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Research into Compostable Plastics’ Toxicity Creates Kerfuffle

A study indicating that compostable plastics are more toxic than conventional plastics provokes outcry from a bioplastics industry group.

Posted by Staff

October 11, 2023

2 Min Read
Christian Horz/iStock via Getty Images Plus

Recent research into the comparative toxicity of conventional vs. compostable plastic consumer products is causing consternation in Europe, with Berlin-based industry association European Bioplastics targeting the study’s methodology.

Results of the study were recently published in the Journal of Hazardous Materials. The researchers are affiliated with Spain’s Institute of Environmental Assessment and Water Research (IDAEA-CSIC) and Institute of Agrochemistry and Food Technology (IATA-CSIC).

For their investigation, the researchers used methanol as an extraction agent on samples of biodegradable/compostable plastic as well as virgin and recycled conventional plastic and then analyzed the extracted compounds.

They evaluated the toxicity of the extracts in several ways — directly, from plastic bag samples; after a UV-light simulation of aging; and using small plastic fragments that remained after composting. The researchers also analyzed fertilizer resulting from the composting process.

A battery of in vitro assays in PLHC-1 fish liver cells provided data on any toxic effects of the extracts.

The biodegradable/compostable plastic samples included different types of polybutylene adipate terephthalate (PBAT)-plus-starch bags. The conventional plastic samples comprised a single-use polyethylene terephthalate (PET) water bottle, a low-density polyethylene (LDPE) carrier bag, and a recycled PE garbage bag.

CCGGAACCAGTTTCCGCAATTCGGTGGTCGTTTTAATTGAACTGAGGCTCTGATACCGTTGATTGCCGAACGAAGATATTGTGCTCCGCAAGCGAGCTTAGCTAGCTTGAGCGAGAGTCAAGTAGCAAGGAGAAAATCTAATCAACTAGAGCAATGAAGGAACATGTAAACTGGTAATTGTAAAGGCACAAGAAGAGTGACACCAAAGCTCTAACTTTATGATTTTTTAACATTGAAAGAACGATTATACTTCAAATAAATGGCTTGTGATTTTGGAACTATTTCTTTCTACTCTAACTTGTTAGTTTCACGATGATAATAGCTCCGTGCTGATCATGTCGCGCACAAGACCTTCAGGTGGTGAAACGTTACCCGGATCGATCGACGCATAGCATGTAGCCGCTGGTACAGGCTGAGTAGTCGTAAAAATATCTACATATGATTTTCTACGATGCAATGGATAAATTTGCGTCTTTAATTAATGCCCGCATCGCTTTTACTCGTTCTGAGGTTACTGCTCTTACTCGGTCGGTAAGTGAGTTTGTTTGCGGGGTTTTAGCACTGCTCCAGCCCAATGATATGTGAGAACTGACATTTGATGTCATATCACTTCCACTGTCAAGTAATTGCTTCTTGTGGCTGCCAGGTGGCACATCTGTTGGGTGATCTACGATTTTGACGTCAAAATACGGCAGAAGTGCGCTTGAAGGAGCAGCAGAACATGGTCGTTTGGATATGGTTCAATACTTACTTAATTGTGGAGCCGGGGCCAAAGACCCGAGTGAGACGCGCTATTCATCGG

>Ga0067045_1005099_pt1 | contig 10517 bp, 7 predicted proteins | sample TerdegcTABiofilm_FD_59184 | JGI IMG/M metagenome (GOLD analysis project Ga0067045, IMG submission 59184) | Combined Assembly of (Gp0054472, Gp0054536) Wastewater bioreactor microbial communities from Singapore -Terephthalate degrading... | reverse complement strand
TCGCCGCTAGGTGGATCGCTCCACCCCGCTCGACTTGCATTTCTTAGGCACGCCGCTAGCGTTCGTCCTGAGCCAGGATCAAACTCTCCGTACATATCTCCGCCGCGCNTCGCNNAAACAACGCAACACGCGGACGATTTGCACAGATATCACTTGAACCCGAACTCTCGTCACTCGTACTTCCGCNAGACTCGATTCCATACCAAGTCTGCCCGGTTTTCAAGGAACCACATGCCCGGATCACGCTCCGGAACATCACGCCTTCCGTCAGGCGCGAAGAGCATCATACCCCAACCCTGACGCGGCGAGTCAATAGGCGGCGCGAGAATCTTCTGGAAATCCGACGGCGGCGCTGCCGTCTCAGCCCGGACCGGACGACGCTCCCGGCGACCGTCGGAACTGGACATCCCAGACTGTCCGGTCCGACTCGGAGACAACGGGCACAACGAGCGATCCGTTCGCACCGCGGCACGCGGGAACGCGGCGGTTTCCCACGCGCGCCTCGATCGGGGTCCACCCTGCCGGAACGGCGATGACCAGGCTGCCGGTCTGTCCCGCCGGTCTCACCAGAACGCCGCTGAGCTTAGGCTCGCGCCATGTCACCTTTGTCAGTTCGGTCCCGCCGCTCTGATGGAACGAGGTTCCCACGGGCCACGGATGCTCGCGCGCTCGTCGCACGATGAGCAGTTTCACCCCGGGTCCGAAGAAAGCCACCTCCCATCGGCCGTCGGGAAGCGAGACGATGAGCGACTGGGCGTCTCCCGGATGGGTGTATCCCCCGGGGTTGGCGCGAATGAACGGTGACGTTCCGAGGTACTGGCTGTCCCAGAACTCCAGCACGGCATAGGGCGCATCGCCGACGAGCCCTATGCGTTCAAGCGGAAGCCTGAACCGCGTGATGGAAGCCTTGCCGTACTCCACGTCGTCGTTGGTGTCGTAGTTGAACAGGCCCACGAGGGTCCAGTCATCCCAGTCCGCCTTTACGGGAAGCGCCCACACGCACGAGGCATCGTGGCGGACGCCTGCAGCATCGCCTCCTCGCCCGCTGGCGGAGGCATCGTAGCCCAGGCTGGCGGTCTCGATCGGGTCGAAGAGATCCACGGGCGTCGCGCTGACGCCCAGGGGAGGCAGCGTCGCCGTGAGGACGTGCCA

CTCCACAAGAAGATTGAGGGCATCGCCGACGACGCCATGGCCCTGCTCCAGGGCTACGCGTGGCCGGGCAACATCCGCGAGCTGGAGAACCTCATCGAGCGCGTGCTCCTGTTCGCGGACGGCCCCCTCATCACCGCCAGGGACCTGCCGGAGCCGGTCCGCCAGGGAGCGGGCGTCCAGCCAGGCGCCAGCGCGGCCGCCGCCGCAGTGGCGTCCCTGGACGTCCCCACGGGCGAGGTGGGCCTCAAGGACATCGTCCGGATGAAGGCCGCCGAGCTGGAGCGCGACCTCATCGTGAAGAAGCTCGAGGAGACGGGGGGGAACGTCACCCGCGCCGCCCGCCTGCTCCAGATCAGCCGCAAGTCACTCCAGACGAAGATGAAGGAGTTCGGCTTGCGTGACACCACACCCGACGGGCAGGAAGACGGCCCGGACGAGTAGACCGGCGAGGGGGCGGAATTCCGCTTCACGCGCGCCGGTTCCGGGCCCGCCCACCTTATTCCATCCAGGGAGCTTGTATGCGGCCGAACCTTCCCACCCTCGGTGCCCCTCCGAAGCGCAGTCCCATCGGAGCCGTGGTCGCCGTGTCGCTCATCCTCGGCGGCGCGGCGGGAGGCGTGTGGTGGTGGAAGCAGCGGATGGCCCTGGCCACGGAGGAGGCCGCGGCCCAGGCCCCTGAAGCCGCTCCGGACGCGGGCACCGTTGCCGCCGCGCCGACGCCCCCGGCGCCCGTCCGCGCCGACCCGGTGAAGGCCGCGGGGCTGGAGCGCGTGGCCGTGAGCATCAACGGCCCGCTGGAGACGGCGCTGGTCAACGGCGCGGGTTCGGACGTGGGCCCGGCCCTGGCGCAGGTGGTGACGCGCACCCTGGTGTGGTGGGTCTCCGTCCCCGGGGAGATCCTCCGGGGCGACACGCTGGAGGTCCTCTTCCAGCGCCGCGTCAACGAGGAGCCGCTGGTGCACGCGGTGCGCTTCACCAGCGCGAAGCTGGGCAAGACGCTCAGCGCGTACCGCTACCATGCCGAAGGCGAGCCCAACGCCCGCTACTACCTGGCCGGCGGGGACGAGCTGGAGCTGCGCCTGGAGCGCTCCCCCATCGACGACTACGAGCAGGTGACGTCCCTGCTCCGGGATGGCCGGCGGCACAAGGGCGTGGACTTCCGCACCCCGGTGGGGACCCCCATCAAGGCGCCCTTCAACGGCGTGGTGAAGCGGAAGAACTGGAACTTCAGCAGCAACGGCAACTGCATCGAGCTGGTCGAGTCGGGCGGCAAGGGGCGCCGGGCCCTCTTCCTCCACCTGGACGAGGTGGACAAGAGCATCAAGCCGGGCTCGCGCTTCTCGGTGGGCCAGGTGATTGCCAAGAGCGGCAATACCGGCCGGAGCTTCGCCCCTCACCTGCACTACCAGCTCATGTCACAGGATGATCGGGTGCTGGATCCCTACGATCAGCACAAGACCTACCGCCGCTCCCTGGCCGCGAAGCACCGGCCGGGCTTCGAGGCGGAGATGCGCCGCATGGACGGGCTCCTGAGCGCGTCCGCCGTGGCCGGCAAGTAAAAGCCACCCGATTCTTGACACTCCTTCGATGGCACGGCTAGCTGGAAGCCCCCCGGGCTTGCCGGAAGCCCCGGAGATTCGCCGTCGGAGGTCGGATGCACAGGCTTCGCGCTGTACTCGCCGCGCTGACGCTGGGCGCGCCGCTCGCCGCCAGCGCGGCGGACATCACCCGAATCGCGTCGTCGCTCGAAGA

The researchers reported that extracts from compostable plastics, but not those of conventional plastics, “induced a significant decrease in cell viability (<70%) in PLHC-1 cells after 24 h of exposure. Toxicity was enhanced by either photodegradation or composting” of the compostable plastics.

They concluded that improvements in plastic production and recycling are needed to create safer plastics and safer additives, which may leach out of plastics into the environment and affect living creatures.

In addition, the researchers stated that their “findings underscore the need for additional research efforts and the implementation of regulatory measures prior to the release of mature compost into the environment.”

Bioplastics group questions compostable plastic results.

European Bioplastics issued a statement in reaction to the publication of this research, stating that the researchers’ methodology is not a validated testing scheme.

The group pointed out that “compostable plastics and recycled or virgin conventional plastics are not classified as dangerous substances under EU Regulation (EC) No 1272/2008,” and that compostable plastics must pass ecotoxicity tests to be certified EN 13432 industrially compostable, to ensure no negative effect on soil.

The European Bioplastics scientists who reviewed the study also took issue with the researchers’ use of methanol to extract substances from plastic. (Note that a different research team previously used the methanol extraction method in plastics toxicity experiments, as referenced in the recent Journal of Hazardous Materials article.)

European Bioplastics believes that the new research’s claims that “recycled and compostable plastics are more toxic than virgin plastics are not supported by the scientific evidence.”

The organization suggests a complete reassessment of the study, including test methods and sample-taking procedures, for “scientific correctness.”

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